COLOMBIA - Real Estate & Construction
Minister of Housing, City, and Territory, Colombia
Luis Felipe Henao Cardona was born in Medellín in 1979. He has a long history in academia and has written various texts on penal law and justice, as well as serving as a Professor of Disciplinary Law at the University of Medellín. In his career as a public servant, he has occupied posts in the ministries of the Interior and Justice. He has been the Director of the National Institute for Penitentiaries (INPEC), and the National Directorate for Narcotics (DNE). After becoming Vice-Minister for Housing in May 2012, he implemented the Free Housing Program.
We finished 1Q2013 on over 10% growth, with over 8% in 2Q2013, and a unique 24.8% in 3Q2013. These impressive figures made the construction sector the leading economic engine for the country during this period. By comparison, in 3Q2013, the second fastest sector in the Colombian economy was agriculture with over 6% growth. In this context, housing played a key role. Colombia generated attractive incentives for companies, ramped up investment, constructed over 100,000 free housing units, and employed 1.4 million workers in the sector. Our construction sector is now at the regional forefront, positively reducing unemployment. In fact, Colombia has generated the most employment in the region on a per-capita basis. During Pastrana’s administration, the country built 280,000 housing units, while during Uribe’s first administration it built 340,000, and in his second administration 560,000. With President Santos, we plan to end on 920,000. This represents an 80% increase compared to the previous government. In 2013 alone, we built 260,000 housing units, representing an all-time record for the country. This activity has not only contributed to the development of the construction sector, but to other related sectors, too.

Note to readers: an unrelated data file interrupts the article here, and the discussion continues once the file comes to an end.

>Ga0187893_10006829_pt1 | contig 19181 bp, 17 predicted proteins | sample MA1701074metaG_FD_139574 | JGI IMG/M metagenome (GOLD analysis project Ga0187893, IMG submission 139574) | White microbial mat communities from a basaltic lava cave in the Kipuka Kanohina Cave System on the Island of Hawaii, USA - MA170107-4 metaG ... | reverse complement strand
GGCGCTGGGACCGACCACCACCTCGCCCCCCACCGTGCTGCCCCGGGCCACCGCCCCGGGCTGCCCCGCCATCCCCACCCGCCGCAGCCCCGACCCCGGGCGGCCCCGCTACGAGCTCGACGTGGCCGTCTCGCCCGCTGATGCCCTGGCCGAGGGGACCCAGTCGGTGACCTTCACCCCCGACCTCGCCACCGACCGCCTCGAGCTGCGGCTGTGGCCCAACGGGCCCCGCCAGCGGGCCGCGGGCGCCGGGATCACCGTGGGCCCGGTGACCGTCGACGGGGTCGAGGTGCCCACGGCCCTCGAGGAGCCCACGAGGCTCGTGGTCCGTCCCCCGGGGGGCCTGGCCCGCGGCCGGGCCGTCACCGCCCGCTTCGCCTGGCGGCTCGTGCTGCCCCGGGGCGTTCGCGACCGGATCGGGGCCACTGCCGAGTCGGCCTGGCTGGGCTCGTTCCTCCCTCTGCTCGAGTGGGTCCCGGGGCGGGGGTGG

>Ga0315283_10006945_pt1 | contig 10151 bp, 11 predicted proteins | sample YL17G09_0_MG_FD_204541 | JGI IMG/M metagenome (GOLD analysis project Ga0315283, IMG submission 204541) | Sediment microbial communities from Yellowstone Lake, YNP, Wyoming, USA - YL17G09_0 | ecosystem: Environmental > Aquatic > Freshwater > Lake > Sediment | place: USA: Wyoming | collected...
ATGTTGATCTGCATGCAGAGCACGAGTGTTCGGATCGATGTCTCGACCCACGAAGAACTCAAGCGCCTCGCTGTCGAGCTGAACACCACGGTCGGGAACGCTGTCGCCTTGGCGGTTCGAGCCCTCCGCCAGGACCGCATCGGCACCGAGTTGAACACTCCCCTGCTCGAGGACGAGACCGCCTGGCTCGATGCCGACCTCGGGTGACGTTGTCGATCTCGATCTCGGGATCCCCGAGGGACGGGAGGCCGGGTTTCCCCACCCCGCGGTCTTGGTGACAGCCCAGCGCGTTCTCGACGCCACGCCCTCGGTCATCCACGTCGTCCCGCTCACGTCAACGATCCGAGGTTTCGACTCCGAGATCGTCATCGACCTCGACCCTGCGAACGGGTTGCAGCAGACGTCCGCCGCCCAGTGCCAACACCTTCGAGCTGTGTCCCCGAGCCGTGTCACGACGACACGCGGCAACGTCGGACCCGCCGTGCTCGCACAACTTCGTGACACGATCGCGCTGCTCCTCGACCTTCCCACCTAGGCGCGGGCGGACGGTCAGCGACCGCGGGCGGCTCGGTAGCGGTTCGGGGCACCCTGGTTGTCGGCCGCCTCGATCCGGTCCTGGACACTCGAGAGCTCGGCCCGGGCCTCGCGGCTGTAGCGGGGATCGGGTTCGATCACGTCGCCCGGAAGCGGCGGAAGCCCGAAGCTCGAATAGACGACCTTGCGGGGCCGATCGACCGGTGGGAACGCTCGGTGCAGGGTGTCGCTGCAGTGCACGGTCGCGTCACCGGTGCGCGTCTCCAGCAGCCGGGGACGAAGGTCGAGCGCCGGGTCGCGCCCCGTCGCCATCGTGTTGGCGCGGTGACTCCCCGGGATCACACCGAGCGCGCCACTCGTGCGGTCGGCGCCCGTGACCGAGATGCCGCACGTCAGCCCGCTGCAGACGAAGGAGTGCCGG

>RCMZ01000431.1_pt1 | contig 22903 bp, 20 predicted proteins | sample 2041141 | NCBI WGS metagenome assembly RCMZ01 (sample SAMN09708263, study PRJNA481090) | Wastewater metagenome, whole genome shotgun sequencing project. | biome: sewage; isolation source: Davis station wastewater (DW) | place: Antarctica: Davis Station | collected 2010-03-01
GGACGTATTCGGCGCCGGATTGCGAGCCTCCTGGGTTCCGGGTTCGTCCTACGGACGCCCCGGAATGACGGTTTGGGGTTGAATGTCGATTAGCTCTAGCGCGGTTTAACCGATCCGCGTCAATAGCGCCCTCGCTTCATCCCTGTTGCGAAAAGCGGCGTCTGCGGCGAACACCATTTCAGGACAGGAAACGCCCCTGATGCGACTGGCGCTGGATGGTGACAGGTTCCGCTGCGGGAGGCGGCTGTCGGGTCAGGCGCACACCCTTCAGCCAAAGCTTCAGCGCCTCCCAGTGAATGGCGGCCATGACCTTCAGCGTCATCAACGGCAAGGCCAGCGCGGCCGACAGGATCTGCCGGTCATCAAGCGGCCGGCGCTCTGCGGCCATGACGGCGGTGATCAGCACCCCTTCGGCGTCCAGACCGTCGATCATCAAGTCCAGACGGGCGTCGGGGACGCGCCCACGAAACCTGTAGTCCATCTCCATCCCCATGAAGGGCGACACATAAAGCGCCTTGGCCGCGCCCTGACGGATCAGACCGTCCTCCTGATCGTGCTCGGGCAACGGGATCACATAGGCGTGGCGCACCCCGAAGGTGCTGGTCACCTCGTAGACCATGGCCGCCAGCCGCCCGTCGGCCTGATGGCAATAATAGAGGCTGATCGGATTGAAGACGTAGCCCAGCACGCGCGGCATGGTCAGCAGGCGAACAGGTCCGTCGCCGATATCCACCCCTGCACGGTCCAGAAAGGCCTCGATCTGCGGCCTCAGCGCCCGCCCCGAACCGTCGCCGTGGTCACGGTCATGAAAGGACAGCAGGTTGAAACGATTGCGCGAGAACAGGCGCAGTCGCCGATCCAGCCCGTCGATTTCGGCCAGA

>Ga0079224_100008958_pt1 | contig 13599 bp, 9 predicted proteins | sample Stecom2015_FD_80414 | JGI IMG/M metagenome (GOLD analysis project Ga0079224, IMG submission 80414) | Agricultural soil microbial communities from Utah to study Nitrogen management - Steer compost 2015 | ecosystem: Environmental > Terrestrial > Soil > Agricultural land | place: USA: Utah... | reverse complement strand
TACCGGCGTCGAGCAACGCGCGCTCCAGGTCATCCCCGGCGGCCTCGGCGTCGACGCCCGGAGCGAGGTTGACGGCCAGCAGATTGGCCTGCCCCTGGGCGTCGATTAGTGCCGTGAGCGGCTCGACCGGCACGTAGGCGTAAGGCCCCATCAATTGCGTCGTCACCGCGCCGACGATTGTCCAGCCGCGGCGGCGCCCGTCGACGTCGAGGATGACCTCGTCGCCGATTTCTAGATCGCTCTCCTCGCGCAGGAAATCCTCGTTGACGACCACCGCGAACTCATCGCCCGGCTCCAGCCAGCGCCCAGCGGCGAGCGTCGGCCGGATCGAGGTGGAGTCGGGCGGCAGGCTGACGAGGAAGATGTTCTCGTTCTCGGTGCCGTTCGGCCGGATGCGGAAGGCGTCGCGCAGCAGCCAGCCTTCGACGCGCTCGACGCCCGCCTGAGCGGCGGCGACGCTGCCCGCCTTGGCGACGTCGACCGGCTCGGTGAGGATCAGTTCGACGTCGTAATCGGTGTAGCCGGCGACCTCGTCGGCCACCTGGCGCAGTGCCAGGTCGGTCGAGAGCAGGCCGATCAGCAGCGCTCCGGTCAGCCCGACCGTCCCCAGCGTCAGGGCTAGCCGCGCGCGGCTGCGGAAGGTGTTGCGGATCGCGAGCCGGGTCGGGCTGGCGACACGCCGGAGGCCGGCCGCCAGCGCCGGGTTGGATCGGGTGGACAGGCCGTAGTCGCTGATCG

We have an integral housing strategy reaching all levels of society, especially the low-income segment, where informality is still high and poverty, although reduced, is still a major issue. Our government offers these people real possibilities to access the housing market through the free housing units program. In 2014, we will complete 60,000 housing units for this segment of the population.
We have implemented important investments in drinking water infrastructure and, today, thanks to our work, 4 million more Colombians have access to drinking water for the first time. Now, we need to further invest in rural aqueducts to increase access to drinking water, while also improving sewage systems across rural areas. That would also boost industrial activity in many areas and create more jobs.
We do not have such a deepening of the mortgage credit sector as, for example, Spain, which suffered from a real estate bubble. Our deepening of the mortgage credit sector stands at 5.1% of GDP, while in Spain it exceeds 50%. Also, Colombia enjoys excellent risk management standards as compared to other countries, and we do not give mortgages to those people who have to allocate more than 30% of their income. In addition, we only concede mortgages between 50% and 70% of the value of the property. We also have to mention that, in Colombia, we only construct housing projects when all the units have been sold. Additionally, Colombia’s credit default level stands at 2% nowadays.
The fact that both Colombian and foreign players compete at the same level is a clear tool that attracts foreign companies to the sector. That has led to a current scenario in which many foreign companies develop construction projects in our country. In fact, I think housing, port, and tourism construction are attractive sectors with great development potential.
What is the level of commitment of the Ministry to further generate employment opportunities in the sector?
In December 2013, we reached the a record level of employment in the sector, at 1.4 million people. If we take into consideration the 21 subsectors that benefited from the growth of the construction sector the figure rise. As investment continues to flow, and as transparency and formality levels continue to increase, so will employment opportunities.
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